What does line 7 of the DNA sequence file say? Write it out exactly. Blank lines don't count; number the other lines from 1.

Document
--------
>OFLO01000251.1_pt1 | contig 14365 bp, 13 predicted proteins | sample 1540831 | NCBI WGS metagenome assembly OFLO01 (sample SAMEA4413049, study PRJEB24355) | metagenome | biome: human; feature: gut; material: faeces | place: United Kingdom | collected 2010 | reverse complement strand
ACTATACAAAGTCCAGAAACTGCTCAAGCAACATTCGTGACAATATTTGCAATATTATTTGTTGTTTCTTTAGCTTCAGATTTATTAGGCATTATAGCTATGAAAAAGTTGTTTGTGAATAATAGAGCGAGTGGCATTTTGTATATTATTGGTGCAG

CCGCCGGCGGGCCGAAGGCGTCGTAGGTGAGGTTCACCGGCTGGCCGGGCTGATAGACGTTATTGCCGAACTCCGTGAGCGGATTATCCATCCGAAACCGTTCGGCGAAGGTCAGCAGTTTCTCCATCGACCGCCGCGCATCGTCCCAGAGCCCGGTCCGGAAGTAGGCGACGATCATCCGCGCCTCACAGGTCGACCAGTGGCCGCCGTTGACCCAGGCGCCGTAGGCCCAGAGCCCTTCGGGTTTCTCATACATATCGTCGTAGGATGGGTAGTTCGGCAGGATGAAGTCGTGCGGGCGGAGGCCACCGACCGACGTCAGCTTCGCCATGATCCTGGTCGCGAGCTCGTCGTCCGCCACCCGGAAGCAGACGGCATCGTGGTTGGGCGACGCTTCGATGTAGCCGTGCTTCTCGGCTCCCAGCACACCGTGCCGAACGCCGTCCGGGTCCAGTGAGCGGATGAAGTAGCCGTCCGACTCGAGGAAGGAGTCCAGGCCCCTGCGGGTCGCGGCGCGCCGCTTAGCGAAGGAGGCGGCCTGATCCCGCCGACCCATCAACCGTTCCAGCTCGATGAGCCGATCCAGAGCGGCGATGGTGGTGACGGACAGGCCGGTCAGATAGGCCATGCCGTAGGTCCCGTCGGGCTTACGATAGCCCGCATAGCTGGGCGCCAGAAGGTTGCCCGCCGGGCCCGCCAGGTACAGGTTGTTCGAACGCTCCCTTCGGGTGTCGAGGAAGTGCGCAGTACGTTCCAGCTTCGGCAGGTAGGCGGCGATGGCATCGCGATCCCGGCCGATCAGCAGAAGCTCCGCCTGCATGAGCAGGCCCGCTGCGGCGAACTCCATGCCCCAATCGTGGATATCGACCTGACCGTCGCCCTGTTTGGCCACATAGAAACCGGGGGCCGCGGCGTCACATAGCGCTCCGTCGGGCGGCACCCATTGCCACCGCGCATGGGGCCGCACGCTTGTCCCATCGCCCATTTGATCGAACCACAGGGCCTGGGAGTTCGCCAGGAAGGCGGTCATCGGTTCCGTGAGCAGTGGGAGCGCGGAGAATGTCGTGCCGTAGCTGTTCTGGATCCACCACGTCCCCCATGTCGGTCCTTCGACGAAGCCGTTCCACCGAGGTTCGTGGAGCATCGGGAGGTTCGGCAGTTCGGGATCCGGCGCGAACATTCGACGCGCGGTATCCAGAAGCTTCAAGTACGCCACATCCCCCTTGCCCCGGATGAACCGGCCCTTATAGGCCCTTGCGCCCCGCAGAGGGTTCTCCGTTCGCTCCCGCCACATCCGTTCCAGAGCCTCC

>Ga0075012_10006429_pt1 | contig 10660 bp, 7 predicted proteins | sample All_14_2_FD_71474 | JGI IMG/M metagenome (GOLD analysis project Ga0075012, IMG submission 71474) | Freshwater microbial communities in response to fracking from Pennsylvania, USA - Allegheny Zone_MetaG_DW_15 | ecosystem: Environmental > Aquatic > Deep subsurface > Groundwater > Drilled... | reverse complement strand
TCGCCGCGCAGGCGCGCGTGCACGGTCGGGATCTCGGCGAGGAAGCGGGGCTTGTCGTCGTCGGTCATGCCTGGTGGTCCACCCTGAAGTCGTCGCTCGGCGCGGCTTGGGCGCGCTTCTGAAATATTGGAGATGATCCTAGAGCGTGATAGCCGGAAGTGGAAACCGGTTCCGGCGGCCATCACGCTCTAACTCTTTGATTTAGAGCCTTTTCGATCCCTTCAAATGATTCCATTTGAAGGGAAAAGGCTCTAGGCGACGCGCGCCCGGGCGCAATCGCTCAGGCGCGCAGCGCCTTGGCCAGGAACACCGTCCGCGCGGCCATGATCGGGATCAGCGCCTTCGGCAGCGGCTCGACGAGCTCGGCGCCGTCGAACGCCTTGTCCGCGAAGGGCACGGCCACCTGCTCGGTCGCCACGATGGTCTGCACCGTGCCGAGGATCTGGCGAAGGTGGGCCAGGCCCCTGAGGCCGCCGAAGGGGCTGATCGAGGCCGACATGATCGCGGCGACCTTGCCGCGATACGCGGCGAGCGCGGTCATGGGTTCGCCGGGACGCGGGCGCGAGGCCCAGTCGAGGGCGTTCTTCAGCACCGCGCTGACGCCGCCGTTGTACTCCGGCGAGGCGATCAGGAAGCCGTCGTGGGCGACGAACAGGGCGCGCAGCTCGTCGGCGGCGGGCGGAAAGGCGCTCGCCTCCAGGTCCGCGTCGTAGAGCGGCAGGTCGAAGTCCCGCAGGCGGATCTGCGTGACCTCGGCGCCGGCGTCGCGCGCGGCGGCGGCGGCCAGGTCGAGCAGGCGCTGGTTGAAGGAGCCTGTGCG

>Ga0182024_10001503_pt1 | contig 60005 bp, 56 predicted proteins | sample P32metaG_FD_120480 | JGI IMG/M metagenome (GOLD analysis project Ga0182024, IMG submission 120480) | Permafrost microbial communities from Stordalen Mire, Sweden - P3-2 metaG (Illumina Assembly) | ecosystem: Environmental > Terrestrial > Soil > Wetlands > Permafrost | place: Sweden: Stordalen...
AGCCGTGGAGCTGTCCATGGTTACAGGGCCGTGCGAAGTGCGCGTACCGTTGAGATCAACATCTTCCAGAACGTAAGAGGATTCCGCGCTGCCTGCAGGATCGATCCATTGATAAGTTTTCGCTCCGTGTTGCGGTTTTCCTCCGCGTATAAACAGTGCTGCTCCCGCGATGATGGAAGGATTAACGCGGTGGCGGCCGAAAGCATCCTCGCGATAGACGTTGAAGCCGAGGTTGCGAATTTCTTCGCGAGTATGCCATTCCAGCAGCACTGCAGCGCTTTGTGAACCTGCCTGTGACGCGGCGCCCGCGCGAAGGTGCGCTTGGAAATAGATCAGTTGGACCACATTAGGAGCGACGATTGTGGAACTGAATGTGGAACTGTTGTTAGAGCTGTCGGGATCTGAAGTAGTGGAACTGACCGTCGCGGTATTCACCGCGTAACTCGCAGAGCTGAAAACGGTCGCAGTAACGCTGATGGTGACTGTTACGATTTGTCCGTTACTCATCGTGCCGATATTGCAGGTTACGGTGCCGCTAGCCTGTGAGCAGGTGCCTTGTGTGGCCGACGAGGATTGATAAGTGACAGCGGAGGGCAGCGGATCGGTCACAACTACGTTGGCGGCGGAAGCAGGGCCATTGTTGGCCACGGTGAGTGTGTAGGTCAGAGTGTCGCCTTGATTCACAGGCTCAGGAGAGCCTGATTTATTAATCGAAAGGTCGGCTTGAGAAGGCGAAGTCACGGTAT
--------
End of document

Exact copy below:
AGCCGTGGAGCTGTCCATGGTTACAGGGCCGTGCGAAGTGCGCGTACCGTTGAGATCAACATCTTCCAGAACGTAAGAGGATTCCGCGCTGCCTGCAGGATCGATCCATTGATAAGTTTTCGCTCCGTGTTGCGGTTTTCCTCCGCGTATAAACAGTGCTGCTCCCGCGATGATGGAAGGATTAACGCGGTGGCGGCCGAAAGCATCCTCGCGATAGACGTTGAAGCCGAGGTTGCGAATTTCTTCGCGAGTATGCCATTCCAGCAGCACTGCAGCGCTTTGTGAACCTGCCTGTGACGCGGCGCCCGCGCGAAGGTGCGCTTGGAAATAGATCAGTTGGACCACATTAGGAGCGACGATTGTGGAACTGAATGTGGAACTGTTGTTAGAGCTGTCGGGATCTGAAGTAGTGGAACTGACCGTCGCGGTATTCACCGCGTAACTCGCAGAGCTGAAAACGGTCGCAGTAACGCTGATGGTGACTGTTACGATTTGTCCGTTACTCATCGTGCCGATATTGCAGGTTACGGTGCCGCTAGCCTGTGAGCAGGTGCCTTGTGTGGCCGACGAGGATTGATAAGTGACAGCGGAGGGCAGCGGATCGGTCACAACTACGTTGGCGGCGGAAGCAGGGCCATTGTTGGCCACGGTGAGTGTGTAGGTCAGAGTGTCGCCTTGATTCACAGGCTCAGGAGAGCCTGATTTATTAATCGAAAGGTCGGCTTGAGAAGGCGAAGTCACGGTAT